-----In 2004 we bought a falling-down house and 30 acres. This blog documents our progress-----

Monday, December 11, 2006

Ebay wins: fireplace, fretwork, tiles

Over the past few months we've picked up a couple more things on Ebay which will be really useful in the house renovations. Here's details:


Unbelievably, this turned out to be only 5 minutes drive away from my Mum's!

fireplace closeup of firegrate

From the description:
"This beautiful (I think original) fireplace came from an 1890's home on Canning Street in Melbourne's Carlton North when friends were renovating. We had plans to install it into our home, but as we are now moving and new owners have not expressed interest, we have it available. Although not professionally restored, I believe all pieces are present and in good condition. The main detractor is some dust and cobwebs! All in good order with adjustable metal hood/vent, a draft stopper flap and the blue insert tiles. The timber mantel is painted, but sound. See photo's for further details (please note the slight green tinge to pic's is from the overhead laserlight)."


fretwork piece

fretwork piece

From the description:
"A pair of 2 original victorian hallway brackets. The red one, without the outside pieces of timber, measures 37 inches (94cm) wide x 25 1/2 inches (65cm) drop; ... The two arches are mathching except one is missing the outside timber trim... They are made of pine. They need to be repainted. The main body is made in two peices, which are firm, but somebody has put a screw on the inside of each piece to reinforce the joint (easy fix)"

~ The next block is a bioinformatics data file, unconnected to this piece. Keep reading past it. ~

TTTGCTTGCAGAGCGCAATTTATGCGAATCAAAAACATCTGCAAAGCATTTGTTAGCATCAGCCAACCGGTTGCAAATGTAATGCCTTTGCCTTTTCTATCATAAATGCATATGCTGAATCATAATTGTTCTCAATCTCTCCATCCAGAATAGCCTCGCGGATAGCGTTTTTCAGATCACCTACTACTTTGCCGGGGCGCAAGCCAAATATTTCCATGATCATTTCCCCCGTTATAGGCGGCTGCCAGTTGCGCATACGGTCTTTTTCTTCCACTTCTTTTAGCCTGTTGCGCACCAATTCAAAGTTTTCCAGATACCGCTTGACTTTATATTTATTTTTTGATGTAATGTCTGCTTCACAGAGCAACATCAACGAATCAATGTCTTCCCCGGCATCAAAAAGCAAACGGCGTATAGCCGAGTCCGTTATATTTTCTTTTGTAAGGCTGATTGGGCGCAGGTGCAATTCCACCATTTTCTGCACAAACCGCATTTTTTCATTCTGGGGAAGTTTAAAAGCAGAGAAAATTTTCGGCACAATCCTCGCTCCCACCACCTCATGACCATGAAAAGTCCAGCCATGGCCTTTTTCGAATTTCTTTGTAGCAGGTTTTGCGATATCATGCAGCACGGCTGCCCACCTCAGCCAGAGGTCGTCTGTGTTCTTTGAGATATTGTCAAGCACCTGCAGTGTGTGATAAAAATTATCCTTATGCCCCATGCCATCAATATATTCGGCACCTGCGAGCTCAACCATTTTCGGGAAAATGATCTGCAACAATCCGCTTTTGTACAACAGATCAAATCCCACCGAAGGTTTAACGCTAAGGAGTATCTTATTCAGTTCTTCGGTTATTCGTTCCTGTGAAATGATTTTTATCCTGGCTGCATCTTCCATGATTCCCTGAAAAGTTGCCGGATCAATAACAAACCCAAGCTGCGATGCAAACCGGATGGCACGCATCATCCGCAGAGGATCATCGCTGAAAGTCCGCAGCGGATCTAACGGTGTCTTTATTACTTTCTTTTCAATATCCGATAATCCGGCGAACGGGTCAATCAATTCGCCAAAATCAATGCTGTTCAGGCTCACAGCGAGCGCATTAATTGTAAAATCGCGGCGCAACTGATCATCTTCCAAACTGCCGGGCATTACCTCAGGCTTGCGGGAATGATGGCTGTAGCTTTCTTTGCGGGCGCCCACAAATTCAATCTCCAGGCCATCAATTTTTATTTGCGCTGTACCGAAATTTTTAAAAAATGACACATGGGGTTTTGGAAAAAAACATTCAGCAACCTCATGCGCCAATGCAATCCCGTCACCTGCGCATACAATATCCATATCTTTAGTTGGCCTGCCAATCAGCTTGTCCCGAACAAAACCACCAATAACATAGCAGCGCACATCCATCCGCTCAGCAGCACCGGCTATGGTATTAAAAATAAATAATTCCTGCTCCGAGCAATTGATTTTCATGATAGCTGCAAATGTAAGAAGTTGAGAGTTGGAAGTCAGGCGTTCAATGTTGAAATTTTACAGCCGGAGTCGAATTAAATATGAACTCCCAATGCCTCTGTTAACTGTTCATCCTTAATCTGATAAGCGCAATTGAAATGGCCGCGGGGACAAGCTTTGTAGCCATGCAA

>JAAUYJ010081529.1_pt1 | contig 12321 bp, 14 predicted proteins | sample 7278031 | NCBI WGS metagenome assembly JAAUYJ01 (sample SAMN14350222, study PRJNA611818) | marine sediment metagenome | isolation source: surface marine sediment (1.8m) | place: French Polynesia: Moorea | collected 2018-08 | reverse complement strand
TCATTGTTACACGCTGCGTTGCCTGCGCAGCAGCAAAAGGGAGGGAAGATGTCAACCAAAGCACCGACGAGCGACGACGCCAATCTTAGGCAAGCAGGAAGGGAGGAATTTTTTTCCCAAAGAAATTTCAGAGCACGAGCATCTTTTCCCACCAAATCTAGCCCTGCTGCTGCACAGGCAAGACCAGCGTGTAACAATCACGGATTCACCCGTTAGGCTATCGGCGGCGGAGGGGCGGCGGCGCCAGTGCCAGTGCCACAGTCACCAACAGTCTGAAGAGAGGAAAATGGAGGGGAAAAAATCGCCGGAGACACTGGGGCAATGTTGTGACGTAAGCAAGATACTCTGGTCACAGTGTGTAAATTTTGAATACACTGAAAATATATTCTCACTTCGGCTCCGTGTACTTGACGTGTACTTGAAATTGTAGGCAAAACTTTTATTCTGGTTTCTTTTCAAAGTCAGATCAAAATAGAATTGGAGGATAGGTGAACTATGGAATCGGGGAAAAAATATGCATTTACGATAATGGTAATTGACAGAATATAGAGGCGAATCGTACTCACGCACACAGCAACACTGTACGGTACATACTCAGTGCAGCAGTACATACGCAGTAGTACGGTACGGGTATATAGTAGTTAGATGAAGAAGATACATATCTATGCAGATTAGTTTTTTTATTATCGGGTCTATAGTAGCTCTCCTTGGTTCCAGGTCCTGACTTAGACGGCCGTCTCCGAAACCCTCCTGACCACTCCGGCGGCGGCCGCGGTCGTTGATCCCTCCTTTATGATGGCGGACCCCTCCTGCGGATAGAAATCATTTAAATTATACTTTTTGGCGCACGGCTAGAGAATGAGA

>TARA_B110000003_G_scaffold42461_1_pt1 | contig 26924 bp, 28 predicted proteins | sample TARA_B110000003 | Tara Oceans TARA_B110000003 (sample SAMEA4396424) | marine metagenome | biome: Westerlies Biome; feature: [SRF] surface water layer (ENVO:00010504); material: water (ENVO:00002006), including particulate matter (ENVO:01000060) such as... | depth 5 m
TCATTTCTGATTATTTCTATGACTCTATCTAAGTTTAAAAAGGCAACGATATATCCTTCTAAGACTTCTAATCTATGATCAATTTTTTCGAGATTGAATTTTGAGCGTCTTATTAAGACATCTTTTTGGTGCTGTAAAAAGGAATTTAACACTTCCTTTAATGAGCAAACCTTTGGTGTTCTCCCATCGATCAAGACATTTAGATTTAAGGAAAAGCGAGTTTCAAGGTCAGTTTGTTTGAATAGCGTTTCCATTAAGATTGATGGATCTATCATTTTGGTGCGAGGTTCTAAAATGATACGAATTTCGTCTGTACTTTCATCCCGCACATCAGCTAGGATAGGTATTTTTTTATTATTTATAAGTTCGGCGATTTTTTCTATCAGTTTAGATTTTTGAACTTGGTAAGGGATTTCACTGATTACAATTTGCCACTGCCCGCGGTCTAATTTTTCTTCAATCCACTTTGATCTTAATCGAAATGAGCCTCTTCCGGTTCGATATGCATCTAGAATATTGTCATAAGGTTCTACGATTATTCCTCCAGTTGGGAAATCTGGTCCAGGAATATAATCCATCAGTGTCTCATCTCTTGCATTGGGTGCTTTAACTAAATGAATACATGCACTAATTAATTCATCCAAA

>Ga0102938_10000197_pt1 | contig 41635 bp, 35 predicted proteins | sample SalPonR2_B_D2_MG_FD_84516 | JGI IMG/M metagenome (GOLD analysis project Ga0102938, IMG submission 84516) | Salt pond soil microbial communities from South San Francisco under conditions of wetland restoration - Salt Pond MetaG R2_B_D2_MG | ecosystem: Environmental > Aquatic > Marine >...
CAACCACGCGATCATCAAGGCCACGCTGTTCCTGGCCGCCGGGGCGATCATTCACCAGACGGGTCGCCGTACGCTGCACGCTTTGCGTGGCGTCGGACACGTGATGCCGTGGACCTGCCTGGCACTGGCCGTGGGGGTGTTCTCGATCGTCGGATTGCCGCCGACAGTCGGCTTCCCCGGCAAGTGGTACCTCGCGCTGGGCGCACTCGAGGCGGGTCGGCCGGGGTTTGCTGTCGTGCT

From the description:
"300 Black, Glazed brick-tiles. 222 mm x 30 mm x 110 mm. Unfortunately, the photos tend not to do them justice. They remain stylish and have been removed from a brick wall at the front of our place and window supports to for the purpose of us rendering the wall and our house. We were considering using them for paving or even as bathroom tiles but have decided against this. Some mortar remains attached with most tiles (as you can see in the main photo), but this seems to be very easy to remove (although there are 300!) and the need for total removal will be contingent on what they will be used for. I think they are circa 1960s but could be 70s or 50s (as the house underwent renovations during these periods)."

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